Middle East

US to label Israel boycott movement as ‘anti-Semitic’: Pompeo | Middle East

US secretary of state calls the global pro-Palestinian movement ‘a cancer’ as he announces plans to visit the occupied Golan Heights.

The United States will label the Boycott, Divestment and Sanctions (BDS) campaign, which seeks to isolate Israel over its treatment of the Palestinians, as “anti-Semitic”, Secretary of State Mike Pompeo said, calling the movement “a cancer”.

Washington “will regard the global anti-Israel BDS campaign as anti-Semitic … We want to stand with all other nations that recognise the BDS movement for the cancer that it is,” Pompeo said in a joint appearance with Israeli Prime Minister Benjamin Netanyahu in Jerusalem on Thursday.

The BDS campaign is a non-violent people-led movement that aims to economically pressure Israel into providing equal rights and a right of return to Palestinians.

Modelled on the anti-apartheid movement in South Africa, it has inspired people from around the world to boycott businesses and academic and cultural institutions that have either a direct or indirect affiliation with Israel.

This includes companies associated with illegal Jewish settlements, those that provide services to the occupation, companies exploiting natural resources from Palestinian land and those that use Palestinians as cheap labour.

The UN human rights office has identified more than 200 companies linked directly or indirectly to illegal settlements, mostly from Israel and the US but also Germany and the Netherlands.

They include banking and tourism companies, as well as construction and technology firms.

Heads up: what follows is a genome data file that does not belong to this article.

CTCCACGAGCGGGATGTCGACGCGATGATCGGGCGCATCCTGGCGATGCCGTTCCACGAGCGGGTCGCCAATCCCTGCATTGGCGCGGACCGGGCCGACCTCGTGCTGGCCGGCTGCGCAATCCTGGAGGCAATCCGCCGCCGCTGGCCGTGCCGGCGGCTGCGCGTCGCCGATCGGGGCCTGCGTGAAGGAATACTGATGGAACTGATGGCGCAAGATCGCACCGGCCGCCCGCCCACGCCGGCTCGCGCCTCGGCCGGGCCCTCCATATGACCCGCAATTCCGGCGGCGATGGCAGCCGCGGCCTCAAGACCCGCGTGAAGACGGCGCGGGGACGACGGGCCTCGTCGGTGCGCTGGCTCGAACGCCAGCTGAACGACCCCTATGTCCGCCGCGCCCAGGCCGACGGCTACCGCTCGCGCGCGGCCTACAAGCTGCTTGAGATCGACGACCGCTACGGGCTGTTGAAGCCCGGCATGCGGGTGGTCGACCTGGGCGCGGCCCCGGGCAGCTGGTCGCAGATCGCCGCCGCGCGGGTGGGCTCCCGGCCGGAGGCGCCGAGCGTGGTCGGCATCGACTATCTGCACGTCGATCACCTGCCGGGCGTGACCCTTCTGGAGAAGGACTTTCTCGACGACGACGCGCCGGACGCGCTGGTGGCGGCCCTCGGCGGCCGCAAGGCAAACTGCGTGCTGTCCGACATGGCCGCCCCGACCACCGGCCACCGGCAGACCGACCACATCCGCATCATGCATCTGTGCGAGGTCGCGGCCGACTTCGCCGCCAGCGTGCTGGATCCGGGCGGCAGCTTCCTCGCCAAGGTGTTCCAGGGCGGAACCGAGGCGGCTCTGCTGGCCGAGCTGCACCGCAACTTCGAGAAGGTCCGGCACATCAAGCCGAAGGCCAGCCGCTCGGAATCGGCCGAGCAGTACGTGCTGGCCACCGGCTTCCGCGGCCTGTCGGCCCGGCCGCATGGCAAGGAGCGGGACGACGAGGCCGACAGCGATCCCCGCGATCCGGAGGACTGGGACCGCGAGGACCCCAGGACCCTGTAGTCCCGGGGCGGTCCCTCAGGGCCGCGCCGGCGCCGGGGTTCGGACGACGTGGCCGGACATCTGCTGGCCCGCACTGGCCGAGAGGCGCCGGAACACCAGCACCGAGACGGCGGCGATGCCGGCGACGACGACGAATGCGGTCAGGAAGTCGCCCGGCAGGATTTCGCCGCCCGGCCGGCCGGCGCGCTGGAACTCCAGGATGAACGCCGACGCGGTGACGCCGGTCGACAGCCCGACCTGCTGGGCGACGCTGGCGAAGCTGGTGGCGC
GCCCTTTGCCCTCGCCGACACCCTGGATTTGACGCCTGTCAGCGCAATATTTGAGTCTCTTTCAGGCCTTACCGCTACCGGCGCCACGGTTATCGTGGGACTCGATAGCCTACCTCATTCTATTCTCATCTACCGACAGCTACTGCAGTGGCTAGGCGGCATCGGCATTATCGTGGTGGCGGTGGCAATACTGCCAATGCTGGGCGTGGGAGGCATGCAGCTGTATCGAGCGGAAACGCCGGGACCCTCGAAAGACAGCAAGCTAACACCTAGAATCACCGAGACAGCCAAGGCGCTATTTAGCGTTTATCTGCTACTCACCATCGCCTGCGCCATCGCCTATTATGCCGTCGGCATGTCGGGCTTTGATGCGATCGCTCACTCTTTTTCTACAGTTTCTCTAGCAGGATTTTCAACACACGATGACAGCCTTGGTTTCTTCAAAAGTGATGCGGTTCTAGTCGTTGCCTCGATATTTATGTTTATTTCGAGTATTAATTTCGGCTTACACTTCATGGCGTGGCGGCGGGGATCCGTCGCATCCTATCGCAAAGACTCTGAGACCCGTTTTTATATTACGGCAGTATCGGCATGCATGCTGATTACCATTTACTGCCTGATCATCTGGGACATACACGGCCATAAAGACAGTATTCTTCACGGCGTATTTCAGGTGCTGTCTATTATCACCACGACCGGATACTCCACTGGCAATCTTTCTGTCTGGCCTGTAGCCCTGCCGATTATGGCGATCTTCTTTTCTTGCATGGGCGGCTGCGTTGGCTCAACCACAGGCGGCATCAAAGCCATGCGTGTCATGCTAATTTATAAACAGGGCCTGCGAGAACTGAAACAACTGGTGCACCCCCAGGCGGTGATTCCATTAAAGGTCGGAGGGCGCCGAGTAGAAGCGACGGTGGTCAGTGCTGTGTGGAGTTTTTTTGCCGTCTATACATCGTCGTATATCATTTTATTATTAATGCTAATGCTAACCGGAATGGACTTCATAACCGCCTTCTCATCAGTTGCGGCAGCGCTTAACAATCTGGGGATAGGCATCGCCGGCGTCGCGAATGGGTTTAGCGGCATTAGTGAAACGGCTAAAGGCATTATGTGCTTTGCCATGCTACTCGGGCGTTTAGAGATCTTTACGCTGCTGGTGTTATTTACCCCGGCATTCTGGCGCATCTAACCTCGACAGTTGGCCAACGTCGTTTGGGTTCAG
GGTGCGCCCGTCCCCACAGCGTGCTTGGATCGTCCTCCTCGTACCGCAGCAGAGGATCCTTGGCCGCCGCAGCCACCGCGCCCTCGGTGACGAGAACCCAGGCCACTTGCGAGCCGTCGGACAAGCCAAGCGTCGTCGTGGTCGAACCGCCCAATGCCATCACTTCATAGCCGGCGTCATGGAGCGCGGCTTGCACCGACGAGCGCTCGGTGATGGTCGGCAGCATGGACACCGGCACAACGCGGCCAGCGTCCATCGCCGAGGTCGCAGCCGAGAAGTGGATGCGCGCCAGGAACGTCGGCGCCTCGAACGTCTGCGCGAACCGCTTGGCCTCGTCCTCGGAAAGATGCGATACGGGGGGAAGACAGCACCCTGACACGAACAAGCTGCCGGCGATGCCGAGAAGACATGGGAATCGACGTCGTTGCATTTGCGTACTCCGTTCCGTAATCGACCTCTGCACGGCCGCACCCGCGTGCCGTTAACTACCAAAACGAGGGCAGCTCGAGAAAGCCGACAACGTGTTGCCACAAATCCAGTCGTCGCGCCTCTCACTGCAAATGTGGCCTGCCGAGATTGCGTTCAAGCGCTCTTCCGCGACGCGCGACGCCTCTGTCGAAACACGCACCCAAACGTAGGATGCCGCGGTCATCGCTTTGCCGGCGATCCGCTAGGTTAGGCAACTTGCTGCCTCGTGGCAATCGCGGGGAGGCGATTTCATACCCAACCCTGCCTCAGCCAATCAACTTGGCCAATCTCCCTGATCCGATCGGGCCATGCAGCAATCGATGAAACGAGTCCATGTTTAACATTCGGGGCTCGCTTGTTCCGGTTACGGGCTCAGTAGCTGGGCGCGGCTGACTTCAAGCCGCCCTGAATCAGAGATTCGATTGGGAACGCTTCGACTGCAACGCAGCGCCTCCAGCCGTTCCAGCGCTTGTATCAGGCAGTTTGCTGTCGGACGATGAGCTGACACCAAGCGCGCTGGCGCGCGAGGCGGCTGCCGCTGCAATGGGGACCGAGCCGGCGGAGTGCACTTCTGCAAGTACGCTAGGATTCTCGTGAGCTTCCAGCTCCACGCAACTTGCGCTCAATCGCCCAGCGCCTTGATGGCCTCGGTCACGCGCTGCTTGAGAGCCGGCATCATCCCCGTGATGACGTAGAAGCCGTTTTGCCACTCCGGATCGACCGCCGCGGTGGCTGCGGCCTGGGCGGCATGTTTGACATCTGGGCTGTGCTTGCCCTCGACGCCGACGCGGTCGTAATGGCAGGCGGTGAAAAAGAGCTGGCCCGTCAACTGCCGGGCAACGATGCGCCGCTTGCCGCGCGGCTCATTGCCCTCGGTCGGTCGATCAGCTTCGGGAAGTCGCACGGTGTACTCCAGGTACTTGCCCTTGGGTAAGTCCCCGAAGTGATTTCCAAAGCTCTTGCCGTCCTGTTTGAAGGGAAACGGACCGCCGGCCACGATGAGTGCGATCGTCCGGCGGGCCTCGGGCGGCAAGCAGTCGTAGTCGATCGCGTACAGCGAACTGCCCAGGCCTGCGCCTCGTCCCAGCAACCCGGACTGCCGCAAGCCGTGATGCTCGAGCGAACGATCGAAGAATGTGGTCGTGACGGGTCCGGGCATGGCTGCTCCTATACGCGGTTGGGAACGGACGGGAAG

Pompeo says will visit Golan Heights

Pompeo, who is in Israel as part of his last Middle East tour as US secretary of state, also said he would visit the Golan Heights, a territory Israel captured from Syria and occupied in the 1967 war.

“Today I’ll have the chance to visit the Golan Heights,” he said in Jerusalem on Thursday – a statement that marked a break from previous US administrations’ policy.

“The simple recognition of this as part of Israel, too, was a decision President Trump made [in 2019] that is historically important and simply a recognition of reality,” he said.

In March last year, Trump recognised the Israeli occupation of the Golan Heights when he signed a decree alongside Netanyahu at the White House.

The move was condemned by the international community, which does not recognise the land grab, while Syria called it a “blatant attack” on its sovereignty.

Pompeo is also expected to become the first US secretary of state ever to visit the Israeli settlements in the occupied West Bank on Thursday.

The expected visit to the Psagot winery would be another dramatic break by the Trump administration with the international community – which sees such settlement enterprises as illegal – and the traditional US line on the Middle East conflict.


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